The government had no such need to stretch the law or scrounge for evidence in charging someone with contempt. After all, contempt was an offense that an individual could easily avoid by simply cooperating with an official investigation. In reality, however, it resulted from demands that witnesses inform on others. Conspiracy was another charge that the Justice Department relied on, since it freed the prosecution from having to bring evidence of actual wrongdoing into court. It could win a conviction merely by tying the defendants to each other (Mitford, 1970, 1969: 66). Yet despite this kind of prosecutorial expediency, the problem of finding a law under which alleged Communists could be tried was so daunting that at one point Senator McCarthy and his chief aide, Roy Cohn, were seriously thinking about proposing legislation that would create a new crime of “policy treason” that could be used to prosecute the likes of Owen Lattimore and the State Department officials who had supposedly lost China (Newman, 1992: 444). A similar process is taking place today as the Bush administration, lacking evidence of terrorism, relies on the selective enforcement of immigration regulations or else seeks to detain people as “material witnesses.” (35)


Neither Lattimore nor the China hands whom McCarthy targeted ever went to prison. But they were punished just the same. Lattimore, it is true, did not lose his job. But he lost his students and his status as the nation’s leading East Asian expert. In addition, Johns Hopkins eliminated the international studies program that he headed, making his tenure so uncomfortable that he ultimately moved to England. The foreign service officers involved did lose their jobs–and suffered accordingly. (36) Unemployment was by far the most widely used sanction of the McCarthy era. Whether imposed by a formal procedure or a covert blacklist, it tossed its victims into a world of economic insecurity and psychological pain. The stigma attached to losing one’s job because of a Communist-related loyalty-security proceeding was severe indeed. As Justice Tom Clark noted,

There can be no dispute about the consequences visited

upon a person excluded from public employment on

disloyalty grounds. In the view of the community, the stain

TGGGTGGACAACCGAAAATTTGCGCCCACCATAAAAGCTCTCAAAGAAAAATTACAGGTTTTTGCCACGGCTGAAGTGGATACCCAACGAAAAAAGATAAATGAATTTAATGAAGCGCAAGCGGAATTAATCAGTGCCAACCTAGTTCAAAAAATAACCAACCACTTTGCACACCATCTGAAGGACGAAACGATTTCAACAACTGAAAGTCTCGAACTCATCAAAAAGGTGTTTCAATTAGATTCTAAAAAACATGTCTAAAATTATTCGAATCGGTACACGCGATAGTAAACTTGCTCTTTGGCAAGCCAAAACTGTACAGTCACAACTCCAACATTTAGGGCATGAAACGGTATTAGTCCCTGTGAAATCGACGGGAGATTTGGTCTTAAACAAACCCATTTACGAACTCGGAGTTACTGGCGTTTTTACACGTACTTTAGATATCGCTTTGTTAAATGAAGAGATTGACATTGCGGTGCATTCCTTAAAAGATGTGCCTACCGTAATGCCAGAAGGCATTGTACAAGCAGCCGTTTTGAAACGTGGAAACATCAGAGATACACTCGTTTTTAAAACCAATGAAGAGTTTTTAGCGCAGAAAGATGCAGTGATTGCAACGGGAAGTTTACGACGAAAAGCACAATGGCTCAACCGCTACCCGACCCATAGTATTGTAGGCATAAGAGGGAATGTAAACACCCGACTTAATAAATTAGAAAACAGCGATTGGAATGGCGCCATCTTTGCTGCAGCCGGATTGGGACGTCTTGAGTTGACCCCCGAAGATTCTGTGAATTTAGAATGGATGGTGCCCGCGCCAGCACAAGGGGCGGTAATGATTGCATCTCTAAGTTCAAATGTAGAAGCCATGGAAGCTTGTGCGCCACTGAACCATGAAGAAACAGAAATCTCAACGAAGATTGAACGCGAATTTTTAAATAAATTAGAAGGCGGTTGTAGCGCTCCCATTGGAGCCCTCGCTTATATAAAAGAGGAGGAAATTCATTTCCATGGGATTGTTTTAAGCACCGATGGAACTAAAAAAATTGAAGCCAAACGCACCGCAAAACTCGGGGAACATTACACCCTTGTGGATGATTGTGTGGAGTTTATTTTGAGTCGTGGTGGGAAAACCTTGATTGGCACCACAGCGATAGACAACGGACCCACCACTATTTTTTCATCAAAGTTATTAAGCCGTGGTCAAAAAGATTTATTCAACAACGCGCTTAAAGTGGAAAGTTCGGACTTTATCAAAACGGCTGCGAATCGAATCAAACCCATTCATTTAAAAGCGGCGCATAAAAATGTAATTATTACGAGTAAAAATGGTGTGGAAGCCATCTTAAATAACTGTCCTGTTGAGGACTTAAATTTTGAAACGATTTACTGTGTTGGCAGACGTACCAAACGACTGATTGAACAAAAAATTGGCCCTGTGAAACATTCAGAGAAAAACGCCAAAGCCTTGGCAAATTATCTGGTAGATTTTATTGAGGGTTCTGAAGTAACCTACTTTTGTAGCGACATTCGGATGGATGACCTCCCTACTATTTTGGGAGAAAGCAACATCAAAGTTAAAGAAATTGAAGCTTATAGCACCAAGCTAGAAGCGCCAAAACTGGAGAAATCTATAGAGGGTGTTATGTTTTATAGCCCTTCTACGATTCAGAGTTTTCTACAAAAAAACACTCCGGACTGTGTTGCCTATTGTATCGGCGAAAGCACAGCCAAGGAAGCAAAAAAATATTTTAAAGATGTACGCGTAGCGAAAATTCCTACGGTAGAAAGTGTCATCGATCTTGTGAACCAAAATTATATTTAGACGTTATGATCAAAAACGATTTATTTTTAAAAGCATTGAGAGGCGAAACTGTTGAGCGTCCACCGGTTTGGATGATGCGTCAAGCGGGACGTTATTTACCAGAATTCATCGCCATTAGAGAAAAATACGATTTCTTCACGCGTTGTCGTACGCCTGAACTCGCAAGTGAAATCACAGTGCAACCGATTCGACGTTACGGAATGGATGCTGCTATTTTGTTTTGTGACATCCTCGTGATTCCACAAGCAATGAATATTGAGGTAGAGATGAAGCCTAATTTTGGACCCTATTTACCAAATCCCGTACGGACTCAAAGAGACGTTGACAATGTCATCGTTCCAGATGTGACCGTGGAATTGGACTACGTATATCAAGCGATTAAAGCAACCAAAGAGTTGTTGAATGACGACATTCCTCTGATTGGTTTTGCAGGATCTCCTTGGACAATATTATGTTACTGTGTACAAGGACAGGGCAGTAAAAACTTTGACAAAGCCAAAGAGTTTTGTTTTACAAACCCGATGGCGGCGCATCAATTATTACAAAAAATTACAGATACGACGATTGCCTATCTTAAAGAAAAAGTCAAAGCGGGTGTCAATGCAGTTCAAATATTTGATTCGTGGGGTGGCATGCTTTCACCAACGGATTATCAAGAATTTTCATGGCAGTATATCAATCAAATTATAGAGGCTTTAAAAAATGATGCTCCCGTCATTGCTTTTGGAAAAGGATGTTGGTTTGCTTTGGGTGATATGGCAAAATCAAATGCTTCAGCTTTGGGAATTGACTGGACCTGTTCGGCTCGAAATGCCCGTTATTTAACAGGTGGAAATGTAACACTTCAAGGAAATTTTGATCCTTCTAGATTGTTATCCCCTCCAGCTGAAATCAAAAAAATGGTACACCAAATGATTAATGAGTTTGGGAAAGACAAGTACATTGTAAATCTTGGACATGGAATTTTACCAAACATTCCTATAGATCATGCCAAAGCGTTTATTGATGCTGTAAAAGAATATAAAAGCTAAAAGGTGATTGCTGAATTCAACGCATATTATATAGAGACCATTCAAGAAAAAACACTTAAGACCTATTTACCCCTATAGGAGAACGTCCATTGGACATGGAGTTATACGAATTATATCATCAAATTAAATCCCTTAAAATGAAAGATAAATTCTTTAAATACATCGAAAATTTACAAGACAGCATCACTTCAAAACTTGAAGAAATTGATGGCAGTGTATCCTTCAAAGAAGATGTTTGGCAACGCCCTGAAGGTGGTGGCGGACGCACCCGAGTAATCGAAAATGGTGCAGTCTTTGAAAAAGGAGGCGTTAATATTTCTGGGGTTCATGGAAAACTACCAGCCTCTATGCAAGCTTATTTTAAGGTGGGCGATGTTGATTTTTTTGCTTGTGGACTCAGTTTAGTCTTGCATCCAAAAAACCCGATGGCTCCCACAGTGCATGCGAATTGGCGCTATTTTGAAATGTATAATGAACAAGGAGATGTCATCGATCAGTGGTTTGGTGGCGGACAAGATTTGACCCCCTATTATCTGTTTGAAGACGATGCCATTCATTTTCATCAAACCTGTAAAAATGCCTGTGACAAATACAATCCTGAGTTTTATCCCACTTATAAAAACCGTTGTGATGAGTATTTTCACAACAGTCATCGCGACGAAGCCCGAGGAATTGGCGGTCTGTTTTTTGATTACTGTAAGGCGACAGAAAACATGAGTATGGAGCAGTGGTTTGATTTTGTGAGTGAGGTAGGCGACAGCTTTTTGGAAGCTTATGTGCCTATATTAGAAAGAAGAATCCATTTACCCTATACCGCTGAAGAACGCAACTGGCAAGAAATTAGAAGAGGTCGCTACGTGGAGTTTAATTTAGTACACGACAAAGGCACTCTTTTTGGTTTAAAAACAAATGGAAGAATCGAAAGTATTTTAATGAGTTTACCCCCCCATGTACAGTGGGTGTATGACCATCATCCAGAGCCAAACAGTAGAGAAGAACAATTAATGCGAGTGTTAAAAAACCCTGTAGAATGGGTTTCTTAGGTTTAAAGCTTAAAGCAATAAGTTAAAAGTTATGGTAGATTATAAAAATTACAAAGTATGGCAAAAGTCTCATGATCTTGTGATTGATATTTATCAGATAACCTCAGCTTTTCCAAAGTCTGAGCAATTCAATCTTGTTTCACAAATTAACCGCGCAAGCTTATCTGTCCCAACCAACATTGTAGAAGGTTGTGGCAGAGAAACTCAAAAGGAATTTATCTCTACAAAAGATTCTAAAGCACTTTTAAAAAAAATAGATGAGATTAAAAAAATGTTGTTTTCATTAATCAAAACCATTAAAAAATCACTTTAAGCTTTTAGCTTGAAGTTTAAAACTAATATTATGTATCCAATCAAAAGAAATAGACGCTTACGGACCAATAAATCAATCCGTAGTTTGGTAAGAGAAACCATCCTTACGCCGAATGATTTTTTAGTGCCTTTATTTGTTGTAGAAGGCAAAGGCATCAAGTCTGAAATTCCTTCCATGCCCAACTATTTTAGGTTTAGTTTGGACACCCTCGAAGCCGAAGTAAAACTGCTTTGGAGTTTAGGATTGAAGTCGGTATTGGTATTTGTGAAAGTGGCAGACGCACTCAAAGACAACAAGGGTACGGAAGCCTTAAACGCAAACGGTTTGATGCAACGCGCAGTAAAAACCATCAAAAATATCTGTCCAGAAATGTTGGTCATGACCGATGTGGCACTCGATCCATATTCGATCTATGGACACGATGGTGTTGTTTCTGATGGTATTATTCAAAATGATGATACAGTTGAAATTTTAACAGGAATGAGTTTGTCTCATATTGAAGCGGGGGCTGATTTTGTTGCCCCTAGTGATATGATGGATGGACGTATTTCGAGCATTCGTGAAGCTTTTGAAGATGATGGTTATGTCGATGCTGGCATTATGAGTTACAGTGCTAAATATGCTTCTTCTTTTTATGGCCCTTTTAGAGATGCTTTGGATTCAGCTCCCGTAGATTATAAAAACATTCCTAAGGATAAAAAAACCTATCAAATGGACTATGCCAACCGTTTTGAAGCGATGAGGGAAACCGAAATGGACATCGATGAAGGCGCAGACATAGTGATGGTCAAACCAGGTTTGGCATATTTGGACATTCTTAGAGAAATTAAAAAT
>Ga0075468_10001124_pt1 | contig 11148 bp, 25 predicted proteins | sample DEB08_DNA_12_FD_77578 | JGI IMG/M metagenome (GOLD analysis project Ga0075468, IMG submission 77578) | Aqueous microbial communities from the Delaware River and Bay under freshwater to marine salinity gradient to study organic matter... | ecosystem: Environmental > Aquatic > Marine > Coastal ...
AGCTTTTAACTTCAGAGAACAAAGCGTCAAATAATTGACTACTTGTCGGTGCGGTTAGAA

is a deep one; indeed it has become a badge of infamy.

Especially is this so in time of cold war and hot emotions

(Wieman v. Updegraff, 344 U.S. 183 [1952]: 190-91).

Other observers concurred: “the actual penalty in a case of this character–a record which follows the employee wherever he goes–is so severe,” an official of a regional loyalty review board explained, “that in many respects it is tantamount to a sanction applicable in a criminal proceeding.” (37) At the very least, as the future Supreme Court Justice Abe Fortas noted with regard to a client who was fired even before Truman’s loyalty-security program went into effect, his dismissal “will ruin his career in other fields” (Arnold, 1965: 205). Even innocence was no protection. “A performer who has even been unfairly charged with communism … is like a bruised apple,” a television producer explained. “You understand don’t you?–The brown spot remains” (Cogley, 1956: 31).

Some fields were more affected than others. Federal employees and the men and women who worked for defense industries were perhaps the most vulnerable, but the political tests for employment that were legitimized by the Truman administration’s loyalty-security program in 1947 spread throughout the entire economy. Local governments and private corporations rushed to adopt similar screening procedures, especially if they faced political pressures or operated in fields where left-wing unions or individuals were active. While some communities, like Los Angeles, instituted loyalty programs that were as comprehensive and detailed as the federal government’s, many simply imposed loyalty oaths on their employees (Emerson, Haber, and Dorsen, 1967: I, 329). Easier to administer, such oaths could be and were applied to workers in a wide range of occupations. Some, like the one required for professional wrestlers in Indiana, could get pretty silly. But, even if they could not have rooted out genuine subversives, these measures nonetheless indicated that something was being done. Teachers, a particularly vulnerable group, were the most common targets. Entertainers were hit as well. CBS, which, as we have seen, was attacked as soft on communism, imposed an oath on all its employees, as did the Screen Directors Guild (Cogley, 1956: 122-4; Ceplair and Englund, 1979: 368-9). Consolidated Edison wrote such an oath into its union contract; the Carpenters Union of Northern California required its members to sign a noncommunist affidavit. (38) And these were only a few of the dozens of companies and unions that adopted anticommunist measures of one kind or another. (39) Like criminal prosecutions, these political tests for employment had an educational as well as punitive function, keeping the fear of communism alive among the millions of ordinary citizens who had to take them.